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POP MUSIC | Pop Eye

G.A.S. Co. Won't Be in Ovitz's Pipeline

April 11, 1999|STEVE HOCHMAN

The long-anticipated deal to put Michael Ovitz's cash behind the new management and record company being started by former Capitol Records President Gary Gersh and artist manager John Silva is dead.

But that's hardly the end of talk about the supermogul's much-discussed entry into the music business, or about the fate of Gersh and Silva's outfit, the G.A.S. Co.

In fact, it's just fueled even hotter speculation, with reports that Ovitz is eyeing no less than Madonna and Hole--both recently departed from powerful New York management company Q Prime--to be the first music clients for his Artist Management Group. (There have been no comments from the principals in these matters so far.)

The questions being asked: What is Ovitz's music game plan and what kind of impact can he have? Where will G.A.S. now land? And what's up with Q Prime, which also recently was fired by the Smashing Pumpkins?

Among music managers, promoters and attorneys contacted by Pop Eye, Ovitz--who reshaped the Hollywood power structures by founding the Creative Artists Agency and then failed with a short-lived stint in Disney's executive suite and is now rocking the world of talent management with his new Artists Management Group--is viewed with equal amounts of awe, suspicion and fear.

Ovitz, who's also a principal backer of an L.A. bid for an NFL franchise, has sparked a firestorm in the film world with his new firm. He's been accused of acting as an unlicensed agent and of raiding rivals' rosters for clients, including Robin Williams, who defected from CAA. More pertinent to the music realm, his long-running feud with David Geffen is no secret.

"The thing that will be an interesting wake-up call for Ovitz is the difference between film-TV and music," says one manager who works in both fields. "The role of an agent that Ovitz knows is the closest thing to a manager in film. But what an agent does in music is just book concert dates. People who come to music from film are amazed at the amount of work it takes."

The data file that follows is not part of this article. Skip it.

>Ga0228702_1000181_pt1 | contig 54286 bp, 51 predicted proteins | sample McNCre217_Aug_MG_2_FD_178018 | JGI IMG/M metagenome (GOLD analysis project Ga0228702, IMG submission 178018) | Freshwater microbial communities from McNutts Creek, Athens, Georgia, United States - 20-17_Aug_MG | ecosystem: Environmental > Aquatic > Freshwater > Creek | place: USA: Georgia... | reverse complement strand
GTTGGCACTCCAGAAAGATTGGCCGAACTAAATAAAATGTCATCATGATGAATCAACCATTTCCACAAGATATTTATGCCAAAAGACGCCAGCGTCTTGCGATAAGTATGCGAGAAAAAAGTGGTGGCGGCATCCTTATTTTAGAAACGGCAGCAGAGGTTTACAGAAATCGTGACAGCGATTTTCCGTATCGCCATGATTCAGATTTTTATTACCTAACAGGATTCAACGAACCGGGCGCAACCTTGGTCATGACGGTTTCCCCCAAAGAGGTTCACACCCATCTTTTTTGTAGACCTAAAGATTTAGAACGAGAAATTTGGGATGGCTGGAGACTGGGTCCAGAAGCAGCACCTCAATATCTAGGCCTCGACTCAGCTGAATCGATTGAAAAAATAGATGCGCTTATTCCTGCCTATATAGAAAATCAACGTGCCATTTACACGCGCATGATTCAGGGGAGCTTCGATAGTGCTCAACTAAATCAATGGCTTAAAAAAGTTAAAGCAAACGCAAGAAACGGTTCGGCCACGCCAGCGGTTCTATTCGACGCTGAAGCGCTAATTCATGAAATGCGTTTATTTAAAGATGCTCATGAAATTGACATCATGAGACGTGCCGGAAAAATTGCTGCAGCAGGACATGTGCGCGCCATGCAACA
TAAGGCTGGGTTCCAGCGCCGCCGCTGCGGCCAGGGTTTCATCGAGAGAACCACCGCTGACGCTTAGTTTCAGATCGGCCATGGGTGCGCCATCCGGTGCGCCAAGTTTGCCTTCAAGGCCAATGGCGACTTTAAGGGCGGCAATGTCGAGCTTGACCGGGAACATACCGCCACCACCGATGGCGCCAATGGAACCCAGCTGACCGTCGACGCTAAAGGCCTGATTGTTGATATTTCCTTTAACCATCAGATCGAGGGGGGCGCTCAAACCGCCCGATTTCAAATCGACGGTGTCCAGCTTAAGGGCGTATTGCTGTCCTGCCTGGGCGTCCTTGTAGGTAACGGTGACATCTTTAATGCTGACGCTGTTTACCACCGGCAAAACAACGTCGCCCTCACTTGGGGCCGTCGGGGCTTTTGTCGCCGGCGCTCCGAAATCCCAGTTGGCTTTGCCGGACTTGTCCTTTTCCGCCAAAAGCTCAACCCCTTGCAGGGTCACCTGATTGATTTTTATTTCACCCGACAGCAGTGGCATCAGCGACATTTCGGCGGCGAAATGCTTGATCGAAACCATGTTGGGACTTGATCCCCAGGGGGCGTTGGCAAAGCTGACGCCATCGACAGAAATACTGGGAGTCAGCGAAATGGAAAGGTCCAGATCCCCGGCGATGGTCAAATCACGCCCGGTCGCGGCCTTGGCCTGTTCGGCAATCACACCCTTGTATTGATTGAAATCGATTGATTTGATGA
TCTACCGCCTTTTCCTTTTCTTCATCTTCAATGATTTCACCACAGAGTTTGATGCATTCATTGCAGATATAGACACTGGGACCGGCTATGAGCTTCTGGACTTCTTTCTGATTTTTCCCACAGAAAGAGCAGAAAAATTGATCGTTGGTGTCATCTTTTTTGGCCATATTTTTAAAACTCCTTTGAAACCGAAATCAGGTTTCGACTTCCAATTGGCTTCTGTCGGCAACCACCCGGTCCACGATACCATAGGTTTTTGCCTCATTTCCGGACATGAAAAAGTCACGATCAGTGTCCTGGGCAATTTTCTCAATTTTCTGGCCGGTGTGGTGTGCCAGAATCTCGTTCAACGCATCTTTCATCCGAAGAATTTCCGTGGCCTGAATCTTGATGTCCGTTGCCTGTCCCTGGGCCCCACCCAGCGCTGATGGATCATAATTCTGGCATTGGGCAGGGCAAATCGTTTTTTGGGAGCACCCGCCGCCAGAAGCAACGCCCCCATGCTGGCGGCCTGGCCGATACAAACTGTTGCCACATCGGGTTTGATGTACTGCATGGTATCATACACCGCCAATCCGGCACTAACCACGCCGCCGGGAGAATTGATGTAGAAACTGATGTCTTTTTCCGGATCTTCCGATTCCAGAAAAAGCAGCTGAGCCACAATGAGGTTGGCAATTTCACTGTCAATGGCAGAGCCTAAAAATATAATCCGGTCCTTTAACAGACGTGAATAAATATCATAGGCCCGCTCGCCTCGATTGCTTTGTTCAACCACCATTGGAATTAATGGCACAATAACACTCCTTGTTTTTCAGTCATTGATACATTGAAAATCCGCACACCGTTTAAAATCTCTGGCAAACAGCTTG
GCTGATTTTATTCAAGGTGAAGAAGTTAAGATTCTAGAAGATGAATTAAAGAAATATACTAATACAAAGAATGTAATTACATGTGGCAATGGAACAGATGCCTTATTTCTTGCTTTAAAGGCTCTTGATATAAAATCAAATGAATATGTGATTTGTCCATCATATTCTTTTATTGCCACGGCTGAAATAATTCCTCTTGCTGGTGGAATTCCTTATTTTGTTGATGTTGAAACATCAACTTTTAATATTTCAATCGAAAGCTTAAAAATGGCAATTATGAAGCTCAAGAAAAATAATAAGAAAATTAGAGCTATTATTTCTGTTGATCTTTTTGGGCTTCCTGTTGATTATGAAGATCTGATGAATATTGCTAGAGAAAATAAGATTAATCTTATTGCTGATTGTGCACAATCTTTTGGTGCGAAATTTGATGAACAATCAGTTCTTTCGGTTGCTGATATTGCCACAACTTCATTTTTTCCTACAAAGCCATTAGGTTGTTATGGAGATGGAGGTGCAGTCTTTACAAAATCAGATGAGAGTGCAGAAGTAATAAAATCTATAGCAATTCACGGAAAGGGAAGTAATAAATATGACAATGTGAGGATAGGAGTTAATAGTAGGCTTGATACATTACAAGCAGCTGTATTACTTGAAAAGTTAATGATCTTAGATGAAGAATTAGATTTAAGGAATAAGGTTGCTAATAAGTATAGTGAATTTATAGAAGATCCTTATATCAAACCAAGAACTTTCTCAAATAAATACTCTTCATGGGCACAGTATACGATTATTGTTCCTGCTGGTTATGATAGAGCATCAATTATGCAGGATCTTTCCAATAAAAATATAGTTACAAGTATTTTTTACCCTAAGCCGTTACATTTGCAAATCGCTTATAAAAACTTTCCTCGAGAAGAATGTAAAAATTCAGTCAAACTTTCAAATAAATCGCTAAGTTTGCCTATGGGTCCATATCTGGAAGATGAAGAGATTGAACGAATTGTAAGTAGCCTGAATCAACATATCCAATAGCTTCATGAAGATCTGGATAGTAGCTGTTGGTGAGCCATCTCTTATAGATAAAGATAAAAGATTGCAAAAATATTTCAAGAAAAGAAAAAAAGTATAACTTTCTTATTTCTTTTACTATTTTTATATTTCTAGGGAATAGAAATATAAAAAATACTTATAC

Still, with all the corporate shake-ups that have taken place in music recently, the time may be right for an Ovitz move.

"Things are changing more rapidly in music from a technological standpoint than anywhere else in the entertainment world, and that creates opportunity," says Wall Street entertainment business analyst Harold Vogel. "He can bring the right performers into the picture and they'll grab at it. He'll find a way to establish himself if that's what he wants to do."

The rise of music sales through the Internet and the dissatisfaction of many artists with the corporate music world seem to give Ovitz--who has close business ties to Microsoft--his strongest sales pitch.

"The best card Ovitz can play is his connections to Microsoft," says one prominent music attorney. "Artists I represent are really interested in taking back rights to their master recordings and selling their own material over the Internet. Management is essential in that because they'll be setting it up and making sure it runs. Ovitz is riding that wave. He's got the rap down about Microsoft.

"But he doesn't have anything else," the attorney adds. "And without hooking up with someone like John Silva, he can't offer much to music people."

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REFUELING: One widespread opinion is that it might be best for all involved that the G.A.S. deal fell apart. Gersh and Silva have had their biggest successes in the alternative music world, the former signing Nirvana at Geffen Records, the latter managing that band and now overseeing a roster topped by the Beastie Boys, Beck and Foo Fighters.

They've made it clear that they want to go with their strengths, taking a patient, long-range approach to building their label. Many observers felt that could have made for an ill fit in Ovitz's star-oriented galaxy.

Gersh and Silva are now refocusing their attention on several other suitors, reportedly including BMG (which had been set to distribute their label should the Ovitz teaming materialize), Universal Music Group's Interscope wing and Sony Music, with expectations that they are ready to sign new artists as soon as a deal is in place.

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Q BALL: Trying to find a thread linking the defections from Q Prime of the Smashing Pumpkins, Hole and Madonna is one of the music business' most popular pastimes these days.

Perceptions are that the Pumpkins' exit was due at least in part to the band's 1998 "Adore" album not meeting the sales levels of its predecessors, while Hole's departure is seen to be tied to the problems surrounding the recent aborted tour with Marilyn Manson--though there's certainly far more to each situation than that. Madonna is more of a puzzler, with her "Ray of Light" album a continuing strong seller--though the fact that she shelved tour plans to work on movies gives music managers little to do at this time.

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